8. It gives me control. In a world that feels totally off-kilter sometimes, it’s nice to have a little control.
  9. It keeps me focused. I know what needs to be done, and I do it.
  10. I am less likely to procrastinate.

Yes, sometimes I wonder if lists make my life more complicated. It’s one more thing I need to do. But then again, without them, I wonder how much I would accomplish. I wonder if I would remember the twenty things that need to be done on my website, the people I need to call, or the essays I still need to write.

This week didn’t go as planned, but that won’t stop me from making lists. The pieces I didn’t get done this week are just transferred to next week, and I don’t even have to think about it.

I will always love lists.

Are you a list maker?

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An Unintentional Life of Simplicity

It began as a simple act, one thin piece of paper needing to be filed away.

I opened the first of two small security boxes, each containing twelve green folders. As I slid the paper inside its designated file, a broken tab caught my eye. I pulled the folder out, inspecting its contents. The pages were old, torn, yellowed with age. Papers I had long forgotten, most of which I no longer needed.

I made two piles, one for the shredder, the other to be refiled. But I didn’t stop with that one folder. I sorted through each file, amazed at the amount of papers our small family had accrued. Half an hour later, I was done. Each file was cleansed, a large pile of papers ready to be shredded sat by my feet, and my two file boxes had been reduced to one.

I stared at the pile before me, happy, content, and a little confused. I hadn’t planned on this, and yet here I was, another piece of my life simplified, another pile of junk ready to be tossed, another room one step closer to the minimalistic life I desired.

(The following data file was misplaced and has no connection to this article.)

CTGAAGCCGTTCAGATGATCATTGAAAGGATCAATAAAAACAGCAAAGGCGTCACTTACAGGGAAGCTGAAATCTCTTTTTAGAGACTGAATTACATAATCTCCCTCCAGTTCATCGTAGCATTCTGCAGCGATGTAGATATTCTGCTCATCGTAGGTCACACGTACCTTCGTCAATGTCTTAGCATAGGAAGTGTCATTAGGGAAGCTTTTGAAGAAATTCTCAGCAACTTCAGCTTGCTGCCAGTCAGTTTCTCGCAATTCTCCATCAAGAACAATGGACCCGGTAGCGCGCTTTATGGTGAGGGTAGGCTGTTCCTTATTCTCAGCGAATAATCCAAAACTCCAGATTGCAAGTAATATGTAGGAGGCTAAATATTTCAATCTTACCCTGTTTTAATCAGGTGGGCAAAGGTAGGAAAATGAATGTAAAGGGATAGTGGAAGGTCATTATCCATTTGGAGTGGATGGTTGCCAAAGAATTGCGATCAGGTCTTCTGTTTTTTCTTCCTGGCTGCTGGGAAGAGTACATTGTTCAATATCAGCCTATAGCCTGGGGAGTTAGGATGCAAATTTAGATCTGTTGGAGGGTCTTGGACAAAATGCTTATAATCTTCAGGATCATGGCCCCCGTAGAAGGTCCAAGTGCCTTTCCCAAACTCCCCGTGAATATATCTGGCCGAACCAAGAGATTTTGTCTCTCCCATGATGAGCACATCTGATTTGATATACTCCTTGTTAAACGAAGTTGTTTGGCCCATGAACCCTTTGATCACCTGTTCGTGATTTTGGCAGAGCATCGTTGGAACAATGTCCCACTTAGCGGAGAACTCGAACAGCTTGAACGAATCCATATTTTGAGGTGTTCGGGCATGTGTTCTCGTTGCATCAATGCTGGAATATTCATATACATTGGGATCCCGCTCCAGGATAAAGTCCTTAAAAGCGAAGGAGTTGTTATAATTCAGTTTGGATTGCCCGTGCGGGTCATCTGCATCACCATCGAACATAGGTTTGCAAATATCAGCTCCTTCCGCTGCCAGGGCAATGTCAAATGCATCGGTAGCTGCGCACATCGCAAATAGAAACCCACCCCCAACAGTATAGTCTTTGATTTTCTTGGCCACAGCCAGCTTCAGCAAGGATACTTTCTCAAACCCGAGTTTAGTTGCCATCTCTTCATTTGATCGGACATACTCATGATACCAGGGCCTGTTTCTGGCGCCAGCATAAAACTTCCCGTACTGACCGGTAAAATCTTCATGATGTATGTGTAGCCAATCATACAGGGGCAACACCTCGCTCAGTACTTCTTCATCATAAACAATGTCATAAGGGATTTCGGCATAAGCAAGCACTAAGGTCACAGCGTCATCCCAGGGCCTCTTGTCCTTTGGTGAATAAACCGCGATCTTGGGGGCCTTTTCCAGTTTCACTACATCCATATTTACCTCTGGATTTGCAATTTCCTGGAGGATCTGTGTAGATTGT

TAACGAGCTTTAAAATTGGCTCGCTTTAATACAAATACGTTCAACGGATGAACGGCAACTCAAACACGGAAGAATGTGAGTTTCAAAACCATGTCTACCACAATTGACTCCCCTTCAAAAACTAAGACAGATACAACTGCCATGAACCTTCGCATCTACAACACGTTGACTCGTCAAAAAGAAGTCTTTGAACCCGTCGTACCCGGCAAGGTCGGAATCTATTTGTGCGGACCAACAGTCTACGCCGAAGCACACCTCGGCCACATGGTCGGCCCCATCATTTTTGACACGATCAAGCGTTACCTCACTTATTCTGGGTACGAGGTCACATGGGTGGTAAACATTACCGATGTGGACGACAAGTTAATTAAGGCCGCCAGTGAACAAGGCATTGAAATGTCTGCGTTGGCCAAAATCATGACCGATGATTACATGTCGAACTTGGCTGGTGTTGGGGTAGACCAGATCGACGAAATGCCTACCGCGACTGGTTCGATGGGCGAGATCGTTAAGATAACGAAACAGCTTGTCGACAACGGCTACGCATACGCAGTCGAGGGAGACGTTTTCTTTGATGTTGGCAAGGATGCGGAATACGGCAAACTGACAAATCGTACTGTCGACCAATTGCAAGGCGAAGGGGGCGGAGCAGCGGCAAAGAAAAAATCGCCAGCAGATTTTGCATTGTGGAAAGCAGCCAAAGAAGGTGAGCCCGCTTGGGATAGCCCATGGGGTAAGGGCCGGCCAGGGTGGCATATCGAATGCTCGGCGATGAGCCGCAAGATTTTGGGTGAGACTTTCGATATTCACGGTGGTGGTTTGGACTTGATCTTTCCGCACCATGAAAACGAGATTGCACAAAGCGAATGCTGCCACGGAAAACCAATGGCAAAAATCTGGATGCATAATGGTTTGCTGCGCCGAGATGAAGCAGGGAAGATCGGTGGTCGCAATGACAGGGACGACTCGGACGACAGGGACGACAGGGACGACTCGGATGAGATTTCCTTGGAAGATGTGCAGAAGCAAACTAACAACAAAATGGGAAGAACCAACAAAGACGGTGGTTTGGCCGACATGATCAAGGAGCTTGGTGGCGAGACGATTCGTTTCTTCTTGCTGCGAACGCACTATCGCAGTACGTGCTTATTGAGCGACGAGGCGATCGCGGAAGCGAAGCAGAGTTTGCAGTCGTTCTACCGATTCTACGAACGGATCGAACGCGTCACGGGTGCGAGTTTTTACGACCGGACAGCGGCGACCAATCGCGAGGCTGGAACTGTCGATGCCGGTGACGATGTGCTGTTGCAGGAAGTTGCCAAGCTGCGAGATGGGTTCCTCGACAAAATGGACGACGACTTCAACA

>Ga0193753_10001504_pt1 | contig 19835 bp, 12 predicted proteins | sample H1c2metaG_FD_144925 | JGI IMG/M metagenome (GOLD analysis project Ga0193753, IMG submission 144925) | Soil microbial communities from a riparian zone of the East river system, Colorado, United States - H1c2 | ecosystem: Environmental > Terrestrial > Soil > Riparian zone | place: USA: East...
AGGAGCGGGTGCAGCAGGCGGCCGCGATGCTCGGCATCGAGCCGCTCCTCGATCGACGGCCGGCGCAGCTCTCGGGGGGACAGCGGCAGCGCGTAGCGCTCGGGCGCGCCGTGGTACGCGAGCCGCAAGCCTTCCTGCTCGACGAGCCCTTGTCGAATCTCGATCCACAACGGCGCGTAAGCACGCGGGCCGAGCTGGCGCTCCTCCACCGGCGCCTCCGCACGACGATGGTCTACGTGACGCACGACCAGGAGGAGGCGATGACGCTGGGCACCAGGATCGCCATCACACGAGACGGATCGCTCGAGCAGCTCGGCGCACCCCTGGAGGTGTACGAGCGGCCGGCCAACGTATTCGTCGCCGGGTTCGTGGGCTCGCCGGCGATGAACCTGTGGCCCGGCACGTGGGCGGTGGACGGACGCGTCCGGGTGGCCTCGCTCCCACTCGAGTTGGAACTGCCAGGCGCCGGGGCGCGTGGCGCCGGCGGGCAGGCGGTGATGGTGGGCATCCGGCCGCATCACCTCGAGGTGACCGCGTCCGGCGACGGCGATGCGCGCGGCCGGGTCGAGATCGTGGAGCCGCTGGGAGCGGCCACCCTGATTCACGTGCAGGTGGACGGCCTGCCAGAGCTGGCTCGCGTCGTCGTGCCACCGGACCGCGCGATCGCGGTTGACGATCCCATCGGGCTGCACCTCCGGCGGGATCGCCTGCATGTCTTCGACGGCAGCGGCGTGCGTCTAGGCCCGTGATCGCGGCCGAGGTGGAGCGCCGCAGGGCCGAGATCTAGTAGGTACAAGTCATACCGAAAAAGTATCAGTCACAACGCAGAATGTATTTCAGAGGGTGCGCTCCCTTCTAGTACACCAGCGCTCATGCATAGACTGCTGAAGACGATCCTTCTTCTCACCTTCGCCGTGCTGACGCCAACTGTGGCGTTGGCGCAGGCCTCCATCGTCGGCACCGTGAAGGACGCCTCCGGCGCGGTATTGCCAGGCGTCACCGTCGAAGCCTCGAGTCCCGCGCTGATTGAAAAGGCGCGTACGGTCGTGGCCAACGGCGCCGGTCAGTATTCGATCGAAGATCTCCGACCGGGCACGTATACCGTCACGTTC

How did this happen? I used to plan my days around simplicity, wondering what I could do to make my life easier, constantly looking for something to throw away. I set goals, made plans, even plotted steps on a calendar. I looked forward to the day I would have a simple, minimal life. And it all seemed so hard.

Was it meant to be this complicated? Probably not, but I think in the process of creating goals, I had forgotten the most important part. I had forgotten to enjoy the journey.

Minimalism isn’t about having less in your life, though that is one goal. Simplicity isn’t about an easy life, though that is definitely an asset. What this is really about is the journey, the changes in ourselves, the new life waiting for us on the other side.

When I decided to enjoy my travels, my life became easier. Just like the files I purged, I am constantly purging my life, and no longer have to think about it.

I am on a journey, and always will be. Life is like that, the old and new intermixed, a constant transformation. But now I enjoy this path, no goals, no long lists, no plotting my travels. I am truly on my way to an unintentional life of simplicity. And I am loving every minute of it.

Enjoy your journey!

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Addicted to Busy

The Busy Addict

I am addicted to busy. I say it like it’s a badge of honor bestowed upon me by society, a gift placed in my hand, a trophy upon my mantel. Our society tells us we should be busy, because if we aren’t, we are nobody. It’s as if to be in a constant rush determines the value of our lives upon this earth. How sad is that?